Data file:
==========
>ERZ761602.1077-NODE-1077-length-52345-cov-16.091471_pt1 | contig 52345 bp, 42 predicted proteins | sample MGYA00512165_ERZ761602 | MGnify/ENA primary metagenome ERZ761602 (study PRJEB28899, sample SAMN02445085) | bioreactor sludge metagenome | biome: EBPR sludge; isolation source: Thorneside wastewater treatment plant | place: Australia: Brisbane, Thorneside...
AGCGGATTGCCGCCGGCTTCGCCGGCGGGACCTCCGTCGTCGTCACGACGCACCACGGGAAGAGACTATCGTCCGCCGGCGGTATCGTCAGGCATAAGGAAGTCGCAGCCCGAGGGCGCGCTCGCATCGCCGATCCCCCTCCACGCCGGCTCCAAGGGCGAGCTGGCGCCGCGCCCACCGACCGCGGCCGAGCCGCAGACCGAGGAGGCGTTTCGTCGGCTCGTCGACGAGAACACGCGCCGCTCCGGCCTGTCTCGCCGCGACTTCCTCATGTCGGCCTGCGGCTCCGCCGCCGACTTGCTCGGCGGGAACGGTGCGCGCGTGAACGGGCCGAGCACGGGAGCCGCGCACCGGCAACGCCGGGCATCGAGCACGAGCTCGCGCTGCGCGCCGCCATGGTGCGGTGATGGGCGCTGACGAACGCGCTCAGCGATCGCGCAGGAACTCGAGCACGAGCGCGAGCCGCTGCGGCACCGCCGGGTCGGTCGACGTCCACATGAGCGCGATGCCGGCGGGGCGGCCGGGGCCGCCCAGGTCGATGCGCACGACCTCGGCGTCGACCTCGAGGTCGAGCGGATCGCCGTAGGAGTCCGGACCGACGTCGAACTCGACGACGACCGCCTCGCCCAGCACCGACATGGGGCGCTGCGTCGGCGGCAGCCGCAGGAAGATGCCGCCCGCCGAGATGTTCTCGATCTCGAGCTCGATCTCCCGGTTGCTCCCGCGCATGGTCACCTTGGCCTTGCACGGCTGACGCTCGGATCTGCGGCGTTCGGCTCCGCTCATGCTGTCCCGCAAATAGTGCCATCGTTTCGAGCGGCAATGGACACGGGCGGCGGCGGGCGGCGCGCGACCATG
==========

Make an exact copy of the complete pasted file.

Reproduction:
>ERZ761602.1077-NODE-1077-length-52345-cov-16.091471_pt1 | contig 52345 bp, 42 predicted proteins | sample MGYA00512165_ERZ761602 | MGnify/ENA primary metagenome ERZ761602 (study PRJEB28899, sample SAMN02445085) | bioreactor sludge metagenome | biome: EBPR sludge; isolation source: Thorneside wastewater treatment plant | place: Australia: Brisbane, Thorneside...
AGCGGATTGCCGCCGGCTTCGCCGGCGGGACCTCCGTCGTCGTCACGACGCACCACGGGAAGAGACTATCGTCCGCCGGCGGTATCGTCAGGCATAAGGAAGTCGCAGCCCGAGGGCGCGCTCGCATCGCCGATCCCCCTCCACGCCGGCTCCAAGGGCGAGCTGGCGCCGCGCCCACCGACCGCGGCCGAGCCGCAGACCGAGGAGGCGTTTCGTCGGCTCGTCGACGAGAACACGCGCCGCTCCGGCCTGTCTCGCCGCGACTTCCTCATGTCGGCCTGCGGCTCCGCCGCCGACTTGCTCGGCGGGAACGGTGCGCGCGTGAACGGGCCGAGCACGGGAGCCGCGCACCGGCAACGCCGGGCATCGAGCACGAGCTCGCGCTGCGCGCCGCCATGGTGCGGTGATGGGCGCTGACGAACGCGCTCAGCGATCGCGCAGGAACTCGAGCACGAGCGCGAGCCGCTGCGGCACCGCCGGGTCGGTCGACGTCCACATGAGCGCGATGCCGGCGGGGCGGCCGGGGCCGCCCAGGTCGATGCGCACGACCTCGGCGTCGACCTCGAGGTCGAGCGGATCGCCGTAGGAGTCCGGACCGACGTCGAACTCGACGACGACCGCCTCGCCCAGCACCGACATGGGGCGCTGCGTCGGCGGCAGCCGCAGGAAGATGCCGCCCGCCGAGATGTTCTCGATCTCGAGCTCGATCTCCCGGTTGCTCCCGCGCATGGTCACCTTGGCCTTGCACGGCTGACGCTCGGATCTGCGGCGTTCGGCTCCGCTCATGCTGTCCCGCAAATAGTGCCATCGTTTCGAGCGGCAATGGACACGGGCGGCGGCGGGCGGCGCGCGACCATG